n. 1 A tall chest of drawers raised up on high legs, beginning with the simpler William and Mary style of the late 17th century, culminating in the late baroque 18th century Queen Anne style, progressing into the early Georgian style, with an ornate top and extensive carvings. 2 (cx dated English) One who enjoys the high life. 3 (cx dated English) A political highflier.
The Collaborative International Dictionary
Tallboy \Tall"boy`\, n.
A kind of long-stemmed wineglass or cup.
A piece of household furniture common in the eighteenth century, usually in two separate parts, with larger drawers above and smaller ones below and raised on legs fifteen inches or more in height; -- called also highboy.
A long sheet-metal pipe for a chimney top.
Longman Dictionary of Contemporary English
Douglas Harper's Etymology Dictionary
n. a tall chest of drawers divided into two sections and supported on four legs [syn: tallboy]
Usage examples of "highboy".
But the room was so jammed with breakfronts and escritoires and armoires and highboys and lowboys and Welsh dressers and wardrobes and grandfather clocks and so on, that I could not guess where the windows were.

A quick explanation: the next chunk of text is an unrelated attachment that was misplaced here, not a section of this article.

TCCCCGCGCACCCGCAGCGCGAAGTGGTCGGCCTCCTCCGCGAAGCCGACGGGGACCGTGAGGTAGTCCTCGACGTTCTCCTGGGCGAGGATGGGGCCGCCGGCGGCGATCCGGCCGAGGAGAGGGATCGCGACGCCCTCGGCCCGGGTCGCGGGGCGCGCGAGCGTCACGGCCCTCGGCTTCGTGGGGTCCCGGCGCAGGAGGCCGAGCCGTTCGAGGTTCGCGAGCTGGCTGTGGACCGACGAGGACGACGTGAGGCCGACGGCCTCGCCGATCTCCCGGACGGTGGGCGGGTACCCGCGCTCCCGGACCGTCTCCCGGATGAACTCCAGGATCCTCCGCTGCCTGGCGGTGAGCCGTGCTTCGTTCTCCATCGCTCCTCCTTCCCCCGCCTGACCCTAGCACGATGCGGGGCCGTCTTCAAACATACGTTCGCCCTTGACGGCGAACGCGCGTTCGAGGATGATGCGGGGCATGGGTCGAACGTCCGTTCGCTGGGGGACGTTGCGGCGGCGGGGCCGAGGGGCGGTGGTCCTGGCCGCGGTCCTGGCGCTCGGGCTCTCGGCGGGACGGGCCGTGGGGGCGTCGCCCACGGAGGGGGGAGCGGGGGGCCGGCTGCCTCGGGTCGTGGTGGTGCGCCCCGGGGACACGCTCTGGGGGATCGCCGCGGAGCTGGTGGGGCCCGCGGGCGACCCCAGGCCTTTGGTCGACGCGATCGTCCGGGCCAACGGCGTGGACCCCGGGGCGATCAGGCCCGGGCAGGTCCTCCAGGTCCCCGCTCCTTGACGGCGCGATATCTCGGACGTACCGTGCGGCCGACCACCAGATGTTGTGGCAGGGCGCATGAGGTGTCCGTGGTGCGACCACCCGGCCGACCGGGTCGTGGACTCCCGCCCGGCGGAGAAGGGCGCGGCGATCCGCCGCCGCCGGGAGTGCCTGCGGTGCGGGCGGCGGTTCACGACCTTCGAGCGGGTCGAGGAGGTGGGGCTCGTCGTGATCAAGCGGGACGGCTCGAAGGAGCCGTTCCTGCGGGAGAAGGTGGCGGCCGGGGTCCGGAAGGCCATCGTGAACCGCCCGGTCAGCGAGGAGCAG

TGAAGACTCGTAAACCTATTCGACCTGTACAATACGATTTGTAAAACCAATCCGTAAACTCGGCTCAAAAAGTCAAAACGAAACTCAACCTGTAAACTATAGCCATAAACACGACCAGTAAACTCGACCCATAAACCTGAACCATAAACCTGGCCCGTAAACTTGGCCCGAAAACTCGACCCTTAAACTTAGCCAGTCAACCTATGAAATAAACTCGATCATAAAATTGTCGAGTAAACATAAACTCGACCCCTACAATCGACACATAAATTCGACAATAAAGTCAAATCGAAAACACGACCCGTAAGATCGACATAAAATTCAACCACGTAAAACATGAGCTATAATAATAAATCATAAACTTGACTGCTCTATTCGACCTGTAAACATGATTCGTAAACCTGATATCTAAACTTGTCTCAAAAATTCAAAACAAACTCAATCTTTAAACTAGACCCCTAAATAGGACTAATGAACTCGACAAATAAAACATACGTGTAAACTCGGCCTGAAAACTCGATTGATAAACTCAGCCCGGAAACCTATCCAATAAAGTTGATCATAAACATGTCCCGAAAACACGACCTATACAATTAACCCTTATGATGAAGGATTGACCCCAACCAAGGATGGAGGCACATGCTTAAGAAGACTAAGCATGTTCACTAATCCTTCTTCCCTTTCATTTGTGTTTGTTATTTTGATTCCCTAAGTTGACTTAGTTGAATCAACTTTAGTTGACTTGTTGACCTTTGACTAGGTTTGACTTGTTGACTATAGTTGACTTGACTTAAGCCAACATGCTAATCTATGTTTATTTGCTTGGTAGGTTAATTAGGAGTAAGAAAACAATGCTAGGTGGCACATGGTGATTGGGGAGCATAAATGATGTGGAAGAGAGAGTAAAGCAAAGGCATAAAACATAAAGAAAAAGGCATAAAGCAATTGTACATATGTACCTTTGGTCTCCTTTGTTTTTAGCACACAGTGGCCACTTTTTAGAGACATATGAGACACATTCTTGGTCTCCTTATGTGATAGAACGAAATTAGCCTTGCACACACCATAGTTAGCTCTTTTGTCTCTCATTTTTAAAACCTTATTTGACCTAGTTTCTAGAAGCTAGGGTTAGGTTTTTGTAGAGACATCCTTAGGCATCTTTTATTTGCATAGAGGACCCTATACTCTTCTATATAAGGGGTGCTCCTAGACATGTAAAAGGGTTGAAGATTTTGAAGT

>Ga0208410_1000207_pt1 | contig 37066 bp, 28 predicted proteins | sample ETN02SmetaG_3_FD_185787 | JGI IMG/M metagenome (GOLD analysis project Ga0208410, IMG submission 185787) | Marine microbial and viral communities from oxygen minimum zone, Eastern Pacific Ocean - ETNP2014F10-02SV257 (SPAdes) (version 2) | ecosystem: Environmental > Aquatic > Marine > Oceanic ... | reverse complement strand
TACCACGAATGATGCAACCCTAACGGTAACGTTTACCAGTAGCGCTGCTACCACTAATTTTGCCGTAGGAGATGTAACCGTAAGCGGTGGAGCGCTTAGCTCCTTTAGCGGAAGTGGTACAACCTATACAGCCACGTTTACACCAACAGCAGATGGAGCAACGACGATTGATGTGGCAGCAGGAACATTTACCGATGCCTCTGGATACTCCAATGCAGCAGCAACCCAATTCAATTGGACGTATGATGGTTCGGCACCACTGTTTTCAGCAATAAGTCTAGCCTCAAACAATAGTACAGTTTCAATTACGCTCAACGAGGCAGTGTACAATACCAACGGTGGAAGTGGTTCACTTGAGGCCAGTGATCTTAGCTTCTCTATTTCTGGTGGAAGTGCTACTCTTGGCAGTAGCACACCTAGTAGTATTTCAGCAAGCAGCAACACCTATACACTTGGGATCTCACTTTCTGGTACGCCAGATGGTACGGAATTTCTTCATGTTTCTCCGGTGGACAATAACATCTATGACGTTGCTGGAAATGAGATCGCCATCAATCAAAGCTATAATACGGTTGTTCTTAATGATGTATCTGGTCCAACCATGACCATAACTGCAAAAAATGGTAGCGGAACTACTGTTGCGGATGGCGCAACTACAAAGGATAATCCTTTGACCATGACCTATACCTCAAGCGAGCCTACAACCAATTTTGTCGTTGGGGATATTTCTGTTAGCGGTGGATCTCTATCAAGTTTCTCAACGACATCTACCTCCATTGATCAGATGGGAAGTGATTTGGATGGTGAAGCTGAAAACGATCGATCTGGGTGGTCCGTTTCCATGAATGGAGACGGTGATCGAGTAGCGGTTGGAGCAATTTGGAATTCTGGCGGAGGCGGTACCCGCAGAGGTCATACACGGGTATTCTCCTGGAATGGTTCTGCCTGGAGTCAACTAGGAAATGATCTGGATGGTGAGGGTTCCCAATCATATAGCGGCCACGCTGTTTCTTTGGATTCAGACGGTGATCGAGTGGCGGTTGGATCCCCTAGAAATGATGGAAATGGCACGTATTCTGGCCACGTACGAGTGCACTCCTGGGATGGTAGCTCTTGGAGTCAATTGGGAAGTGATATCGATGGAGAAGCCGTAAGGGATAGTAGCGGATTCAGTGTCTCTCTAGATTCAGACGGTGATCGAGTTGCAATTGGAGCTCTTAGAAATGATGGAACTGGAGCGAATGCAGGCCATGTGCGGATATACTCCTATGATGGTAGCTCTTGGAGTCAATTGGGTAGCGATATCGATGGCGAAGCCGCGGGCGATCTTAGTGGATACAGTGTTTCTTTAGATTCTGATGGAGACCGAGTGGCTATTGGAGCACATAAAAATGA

And leading me deeper into the thicket of cabinets and closets and breakfronts and highboys, the rocking chairs and hall trees and bookcases, Helen Hoover Boyle says she needs to tell me a little story.
A Persian carpet runner, worn threadbare in places with years of use, led through the maze of old highboys and Bombay chests toward the back of the shop.
The Rococo vitrines, the Jacobean bookcases, the Gothic Revival highboys, all carved and varnished, the French Provincial wardrobes, crowd around us.
Revival highboys, all carved and varnished, the French Provincial wardrobes, crowd around us.
The haunted antique highboy, anthropomorphized by its owner who thinks that it will stop at nothing to ensure its own health and safety.
There was a highboy radio in the corner, with a half-empty glass of amber fluid on top of it.